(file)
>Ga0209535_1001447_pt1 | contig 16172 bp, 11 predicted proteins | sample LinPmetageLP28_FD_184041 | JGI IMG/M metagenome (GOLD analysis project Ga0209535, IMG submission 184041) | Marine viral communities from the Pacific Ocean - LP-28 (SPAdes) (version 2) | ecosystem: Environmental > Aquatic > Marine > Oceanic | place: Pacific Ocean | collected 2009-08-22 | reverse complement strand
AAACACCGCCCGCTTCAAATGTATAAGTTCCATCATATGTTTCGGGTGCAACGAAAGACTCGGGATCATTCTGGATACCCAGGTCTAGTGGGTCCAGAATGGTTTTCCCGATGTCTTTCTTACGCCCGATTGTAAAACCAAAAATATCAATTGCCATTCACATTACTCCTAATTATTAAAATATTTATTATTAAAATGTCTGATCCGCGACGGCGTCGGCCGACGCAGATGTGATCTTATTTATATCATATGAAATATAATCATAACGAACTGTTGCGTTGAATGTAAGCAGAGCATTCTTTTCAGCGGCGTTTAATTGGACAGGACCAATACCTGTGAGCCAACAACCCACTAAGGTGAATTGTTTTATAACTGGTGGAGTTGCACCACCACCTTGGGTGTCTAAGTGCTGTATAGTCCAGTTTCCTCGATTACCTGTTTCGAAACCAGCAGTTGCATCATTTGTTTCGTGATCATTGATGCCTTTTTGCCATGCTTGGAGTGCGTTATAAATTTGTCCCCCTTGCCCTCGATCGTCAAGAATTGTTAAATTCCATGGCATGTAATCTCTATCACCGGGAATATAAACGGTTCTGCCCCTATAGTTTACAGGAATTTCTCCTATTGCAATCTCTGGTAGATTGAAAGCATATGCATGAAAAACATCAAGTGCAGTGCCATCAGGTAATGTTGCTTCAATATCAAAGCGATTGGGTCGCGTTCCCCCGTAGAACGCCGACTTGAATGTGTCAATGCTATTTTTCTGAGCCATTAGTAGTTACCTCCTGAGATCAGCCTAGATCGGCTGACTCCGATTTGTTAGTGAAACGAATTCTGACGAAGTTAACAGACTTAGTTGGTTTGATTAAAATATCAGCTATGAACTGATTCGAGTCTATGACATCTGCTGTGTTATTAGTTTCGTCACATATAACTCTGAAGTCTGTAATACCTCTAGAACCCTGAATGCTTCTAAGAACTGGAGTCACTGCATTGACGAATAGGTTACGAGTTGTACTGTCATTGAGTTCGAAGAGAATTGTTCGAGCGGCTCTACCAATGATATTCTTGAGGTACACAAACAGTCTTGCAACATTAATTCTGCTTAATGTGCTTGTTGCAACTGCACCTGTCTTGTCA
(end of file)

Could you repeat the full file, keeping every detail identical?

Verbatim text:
>Ga0209535_1001447_pt1 | contig 16172 bp, 11 predicted proteins | sample LinPmetageLP28_FD_184041 | JGI IMG/M metagenome (GOLD analysis project Ga0209535, IMG submission 184041) | Marine viral communities from the Pacific Ocean - LP-28 (SPAdes) (version 2) | ecosystem: Environmental > Aquatic > Marine > Oceanic | place: Pacific Ocean | collected 2009-08-22 | reverse complement strand
AAACACCGCCCGCTTCAAATGTATAAGTTCCATCATATGTTTCGGGTGCAACGAAAGACTCGGGATCATTCTGGATACCCAGGTCTAGTGGGTCCAGAATGGTTTTCCCGATGTCTTTCTTACGCCCGATTGTAAAACCAAAAATATCAATTGCCATTCACATTACTCCTAATTATTAAAATATTTATTATTAAAATGTCTGATCCGCGACGGCGTCGGCCGACGCAGATGTGATCTTATTTATATCATATGAAATATAATCATAACGAACTGTTGCGTTGAATGTAAGCAGAGCATTCTTTTCAGCGGCGTTTAATTGGACAGGACCAATACCTGTGAGCCAACAACCCACTAAGGTGAATTGTTTTATAACTGGTGGAGTTGCACCACCACCTTGGGTGTCTAAGTGCTGTATAGTCCAGTTTCCTCGATTACCTGTTTCGAAACCAGCAGTTGCATCATTTGTTTCGTGATCATTGATGCCTTTTTGCCATGCTTGGAGTGCGTTATAAATTTGTCCCCCTTGCCCTCGATCGTCAAGAATTGTTAAATTCCATGGCATGTAATCTCTATCACCGGGAATATAAACGGTTCTGCCCCTATAGTTTACAGGAATTTCTCCTATTGCAATCTCTGGTAGATTGAAAGCATATGCATGAAAAACATCAAGTGCAGTGCCATCAGGTAATGTTGCTTCAATATCAAAGCGATTGGGTCGCGTTCCCCCGTAGAACGCCGACTTGAATGTGTCAATGCTATTTTTCTGAGCCATTAGTAGTTACCTCCTGAGATCAGCCTAGATCGGCTGACTCCGATTTGTTAGTGAAACGAATTCTGACGAAGTTAACAGACTTAGTTGGTTTGATTAAAATATCAGCTATGAACTGATTCGAGTCTATGACATCTGCTGTGTTATTAGTTTCGTCACATATAACTCTGAAGTCTGTAATACCTCTAGAACCCTGAATGCTTCTAAGAACTGGAGTCACTGCATTGACGAATAGGTTACGAGTTGTACTGTCATTGAGTTCGAAGAGAATTGTTCGAGCGGCTCTACCAATGATATTCTTGAGGTACACAAACAGTCTTGCAACATTAATTCTGCTTAATGTGCTTGTTGCAACTGCACCTGTCTTGTCA